Computer-based material comes under the definition of publication in the Films, Videos, and Publications Classification Act 1993:
d) a thing (including, but not limited to, a disc, or an electronic or computer file) on which is recorded or stored information that, by the use of a computer or other electronic device, is capable of being reproduced or shown as 1 or more (or a combination of 1 or more) images, representations, signs, statements, or words.
In practice, such things as print-outs of a webpage, images, moving images or files from a website, emails and chatlogs can be classified, as can this type of material stored on a cellphone.
Embedded YouTube video:
A thing, including but not limited to, a disc or an electronic or computer file (this is our internet clause – this is the digital era), on which is record or stored information that, by the use of a computer or other electronic device such as a cellphone is capable of being reproduced or shown as a word, statement, sign, picture, or whatever. This is how we get emails into the office. This is how we get jpegs, mpegs, text files. Last year we even had some MSN messenger logs come into the office.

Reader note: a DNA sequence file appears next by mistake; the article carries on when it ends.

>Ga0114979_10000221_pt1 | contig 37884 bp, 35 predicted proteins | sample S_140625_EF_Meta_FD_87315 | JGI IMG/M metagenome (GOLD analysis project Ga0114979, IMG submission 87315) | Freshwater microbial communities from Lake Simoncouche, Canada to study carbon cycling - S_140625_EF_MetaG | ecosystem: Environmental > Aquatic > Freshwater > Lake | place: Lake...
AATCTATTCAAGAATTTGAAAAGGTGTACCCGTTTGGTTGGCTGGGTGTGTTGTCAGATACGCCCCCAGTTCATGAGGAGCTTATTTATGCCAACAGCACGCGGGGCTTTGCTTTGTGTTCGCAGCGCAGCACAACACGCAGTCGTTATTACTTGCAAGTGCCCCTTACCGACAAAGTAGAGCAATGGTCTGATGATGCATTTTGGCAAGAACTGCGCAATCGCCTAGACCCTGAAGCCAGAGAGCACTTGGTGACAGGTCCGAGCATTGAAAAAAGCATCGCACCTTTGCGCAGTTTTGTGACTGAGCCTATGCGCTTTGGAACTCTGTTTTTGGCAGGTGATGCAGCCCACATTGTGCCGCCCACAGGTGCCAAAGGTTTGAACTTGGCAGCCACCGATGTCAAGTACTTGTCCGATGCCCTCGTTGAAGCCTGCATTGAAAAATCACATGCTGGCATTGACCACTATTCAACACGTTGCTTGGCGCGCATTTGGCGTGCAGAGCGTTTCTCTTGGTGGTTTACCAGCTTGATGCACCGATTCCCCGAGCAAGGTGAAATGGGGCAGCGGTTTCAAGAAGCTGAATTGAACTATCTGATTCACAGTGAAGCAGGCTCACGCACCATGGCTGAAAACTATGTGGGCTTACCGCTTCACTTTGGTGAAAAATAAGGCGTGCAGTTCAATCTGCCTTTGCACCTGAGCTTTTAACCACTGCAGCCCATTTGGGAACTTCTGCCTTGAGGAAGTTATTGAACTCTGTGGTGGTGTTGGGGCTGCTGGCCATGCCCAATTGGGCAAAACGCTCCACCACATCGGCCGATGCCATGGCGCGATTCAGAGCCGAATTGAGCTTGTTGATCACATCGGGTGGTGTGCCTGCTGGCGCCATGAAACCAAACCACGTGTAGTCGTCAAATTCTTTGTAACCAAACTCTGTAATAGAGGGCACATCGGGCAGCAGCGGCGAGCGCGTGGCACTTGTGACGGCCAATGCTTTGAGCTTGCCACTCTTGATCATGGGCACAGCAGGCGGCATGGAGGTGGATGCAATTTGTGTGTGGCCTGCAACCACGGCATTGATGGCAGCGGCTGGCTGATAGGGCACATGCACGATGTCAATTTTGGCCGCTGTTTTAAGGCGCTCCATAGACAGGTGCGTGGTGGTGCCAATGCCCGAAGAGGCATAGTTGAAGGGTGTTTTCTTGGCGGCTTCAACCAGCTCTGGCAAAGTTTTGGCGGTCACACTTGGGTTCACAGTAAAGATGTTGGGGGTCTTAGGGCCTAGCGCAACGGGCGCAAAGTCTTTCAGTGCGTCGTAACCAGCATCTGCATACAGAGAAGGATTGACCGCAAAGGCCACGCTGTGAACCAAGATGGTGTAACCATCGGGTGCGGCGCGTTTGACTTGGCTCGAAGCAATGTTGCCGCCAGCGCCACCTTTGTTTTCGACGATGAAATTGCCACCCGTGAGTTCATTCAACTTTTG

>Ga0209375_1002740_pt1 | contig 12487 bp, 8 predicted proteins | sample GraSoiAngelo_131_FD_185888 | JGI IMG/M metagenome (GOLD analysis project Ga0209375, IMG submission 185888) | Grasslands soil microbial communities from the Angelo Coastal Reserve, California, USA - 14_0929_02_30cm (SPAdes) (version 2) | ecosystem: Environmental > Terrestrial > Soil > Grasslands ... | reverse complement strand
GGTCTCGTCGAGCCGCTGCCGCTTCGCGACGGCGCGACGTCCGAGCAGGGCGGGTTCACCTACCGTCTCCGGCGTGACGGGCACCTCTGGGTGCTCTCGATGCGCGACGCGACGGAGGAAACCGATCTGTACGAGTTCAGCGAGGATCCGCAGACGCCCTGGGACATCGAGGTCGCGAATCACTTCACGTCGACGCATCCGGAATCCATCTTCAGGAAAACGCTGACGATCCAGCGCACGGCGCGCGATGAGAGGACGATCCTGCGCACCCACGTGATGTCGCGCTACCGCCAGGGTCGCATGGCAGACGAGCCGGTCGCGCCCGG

- Former Chief Censor Bill Hastings
Many people access and distribute media, such as films, through the internet. While New Zealand law cannot apply all over the world, it does apply to websites and downloaded files in New Zealand.
Most social networking sites (such as MySpace, Bebo and Facebook) have their own Terms of Service which regulate the content people put on them. However, if a site is hosted in New Zealand or if people are downloading things from overseas sites to their computers in New Zealand, then New Zealand classification law applies.